Borrowing a thought from Bruce Lee in his book, Tao of Jeet Kune Do, relaxing is the first step towards acquiring a skill involving movement. This relaxation is something to find in the movements of the martial arts we practice. Depending on your connection with your body, this sense of relaxing with the movements and forms may take seconds or years. Sometimes we can find our connections rapidly or it may simply take years of practice to elicit the sensation of relaxation for a particular movement or movement within the form.
The second step is to practice the feeling until it can be reproduced at will. Master Moy often said we have to practice a correction 100 times before we can understand it or show it to others. I don’t think the number of times matters so much as the repetition until we can readily produce the movement.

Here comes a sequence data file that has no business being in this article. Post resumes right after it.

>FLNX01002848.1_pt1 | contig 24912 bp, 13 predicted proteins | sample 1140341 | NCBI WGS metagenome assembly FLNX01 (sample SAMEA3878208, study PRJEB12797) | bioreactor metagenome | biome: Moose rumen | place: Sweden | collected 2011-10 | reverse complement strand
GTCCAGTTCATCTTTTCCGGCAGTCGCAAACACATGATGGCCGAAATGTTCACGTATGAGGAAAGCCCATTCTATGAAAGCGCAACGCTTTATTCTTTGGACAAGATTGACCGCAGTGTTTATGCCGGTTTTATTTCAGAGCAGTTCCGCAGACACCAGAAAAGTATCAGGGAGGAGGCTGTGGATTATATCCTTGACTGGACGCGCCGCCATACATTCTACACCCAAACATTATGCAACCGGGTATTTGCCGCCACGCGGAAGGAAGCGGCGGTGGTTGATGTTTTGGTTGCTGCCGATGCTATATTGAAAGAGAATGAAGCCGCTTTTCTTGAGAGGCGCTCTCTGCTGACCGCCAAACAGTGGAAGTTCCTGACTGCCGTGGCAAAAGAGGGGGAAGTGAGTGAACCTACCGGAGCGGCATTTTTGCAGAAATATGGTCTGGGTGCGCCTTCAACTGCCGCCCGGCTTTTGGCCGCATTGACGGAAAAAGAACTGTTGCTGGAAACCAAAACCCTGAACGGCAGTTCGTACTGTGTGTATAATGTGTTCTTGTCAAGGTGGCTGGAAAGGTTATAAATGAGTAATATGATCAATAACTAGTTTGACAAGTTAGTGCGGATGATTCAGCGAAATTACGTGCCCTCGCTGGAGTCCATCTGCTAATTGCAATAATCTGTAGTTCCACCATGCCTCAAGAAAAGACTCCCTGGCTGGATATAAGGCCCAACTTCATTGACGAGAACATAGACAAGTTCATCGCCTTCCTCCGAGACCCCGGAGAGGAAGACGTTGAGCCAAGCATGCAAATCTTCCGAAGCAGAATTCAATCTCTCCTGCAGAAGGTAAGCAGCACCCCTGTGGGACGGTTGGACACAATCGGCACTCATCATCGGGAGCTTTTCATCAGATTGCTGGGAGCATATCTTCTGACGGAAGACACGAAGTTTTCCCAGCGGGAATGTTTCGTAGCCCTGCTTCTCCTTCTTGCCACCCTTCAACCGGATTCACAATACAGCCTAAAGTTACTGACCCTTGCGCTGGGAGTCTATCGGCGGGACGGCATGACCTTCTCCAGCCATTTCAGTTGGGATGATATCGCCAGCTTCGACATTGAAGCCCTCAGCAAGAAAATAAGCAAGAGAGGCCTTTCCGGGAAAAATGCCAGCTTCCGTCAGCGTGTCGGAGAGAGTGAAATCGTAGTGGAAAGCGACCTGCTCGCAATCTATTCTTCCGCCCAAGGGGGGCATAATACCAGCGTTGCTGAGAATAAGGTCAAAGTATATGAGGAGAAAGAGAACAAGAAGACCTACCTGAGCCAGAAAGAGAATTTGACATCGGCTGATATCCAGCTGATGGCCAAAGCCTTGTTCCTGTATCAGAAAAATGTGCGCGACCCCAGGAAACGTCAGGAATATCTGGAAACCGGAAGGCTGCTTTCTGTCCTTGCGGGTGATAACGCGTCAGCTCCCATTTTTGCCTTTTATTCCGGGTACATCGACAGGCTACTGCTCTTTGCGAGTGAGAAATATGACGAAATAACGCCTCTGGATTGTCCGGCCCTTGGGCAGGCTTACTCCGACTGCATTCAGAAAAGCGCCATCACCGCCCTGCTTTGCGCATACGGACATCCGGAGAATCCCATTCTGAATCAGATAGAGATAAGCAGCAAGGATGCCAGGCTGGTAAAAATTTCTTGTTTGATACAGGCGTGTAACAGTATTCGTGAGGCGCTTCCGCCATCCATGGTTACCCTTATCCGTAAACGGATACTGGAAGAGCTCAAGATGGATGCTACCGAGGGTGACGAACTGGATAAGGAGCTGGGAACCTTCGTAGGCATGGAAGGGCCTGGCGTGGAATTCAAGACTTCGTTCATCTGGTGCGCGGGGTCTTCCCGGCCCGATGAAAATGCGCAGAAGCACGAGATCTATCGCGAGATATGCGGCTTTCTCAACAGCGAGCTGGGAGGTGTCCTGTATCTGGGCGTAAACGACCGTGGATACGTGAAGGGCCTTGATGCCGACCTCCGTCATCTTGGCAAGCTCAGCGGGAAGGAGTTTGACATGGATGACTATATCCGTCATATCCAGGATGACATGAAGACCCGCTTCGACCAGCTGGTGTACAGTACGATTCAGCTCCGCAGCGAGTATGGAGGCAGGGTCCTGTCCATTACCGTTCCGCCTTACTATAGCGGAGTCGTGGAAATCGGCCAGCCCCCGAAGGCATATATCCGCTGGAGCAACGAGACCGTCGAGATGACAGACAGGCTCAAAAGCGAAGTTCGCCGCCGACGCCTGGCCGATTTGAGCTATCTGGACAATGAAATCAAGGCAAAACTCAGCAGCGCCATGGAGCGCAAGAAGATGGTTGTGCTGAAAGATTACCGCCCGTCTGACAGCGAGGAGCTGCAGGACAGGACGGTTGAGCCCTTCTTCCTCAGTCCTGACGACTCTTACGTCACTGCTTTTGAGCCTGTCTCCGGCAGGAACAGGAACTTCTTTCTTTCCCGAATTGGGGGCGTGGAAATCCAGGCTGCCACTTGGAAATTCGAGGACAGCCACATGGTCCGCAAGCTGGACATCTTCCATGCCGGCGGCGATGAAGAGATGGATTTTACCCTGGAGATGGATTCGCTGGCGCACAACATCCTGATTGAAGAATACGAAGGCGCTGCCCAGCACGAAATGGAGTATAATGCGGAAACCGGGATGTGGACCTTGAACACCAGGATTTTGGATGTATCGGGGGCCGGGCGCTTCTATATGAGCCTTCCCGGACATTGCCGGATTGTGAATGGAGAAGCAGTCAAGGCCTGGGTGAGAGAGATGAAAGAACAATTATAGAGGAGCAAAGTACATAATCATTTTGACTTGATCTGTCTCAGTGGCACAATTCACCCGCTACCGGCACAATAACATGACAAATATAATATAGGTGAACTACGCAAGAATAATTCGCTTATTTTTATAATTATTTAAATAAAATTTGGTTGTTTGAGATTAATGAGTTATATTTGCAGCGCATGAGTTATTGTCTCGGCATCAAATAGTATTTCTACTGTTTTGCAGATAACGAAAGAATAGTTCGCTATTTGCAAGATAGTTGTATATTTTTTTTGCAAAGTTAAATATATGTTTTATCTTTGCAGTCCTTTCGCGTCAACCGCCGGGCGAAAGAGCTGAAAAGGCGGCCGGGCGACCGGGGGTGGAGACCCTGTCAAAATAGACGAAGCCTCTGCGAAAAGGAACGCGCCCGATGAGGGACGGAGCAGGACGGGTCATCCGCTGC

Over time our practice leads to the third step of producing the feeling voluntarily in potentially tension-creating situations. We gain neuromuscular skill when we have acquired relaxation, reproduced the feeling and then use that feeling outside of the practice or form. This is where we begin taking martial arts to heart and is true of neuromuscular conditioning or connecting to the internals. When we use our skills in everyday situation, we begin the journey of mastering of ourselves.
A master is nothing more than someone who has acquired, practiced and applied the forms both internally or externally in their lives. When a master is gracious enough to share some of the wisdom, we all benefit.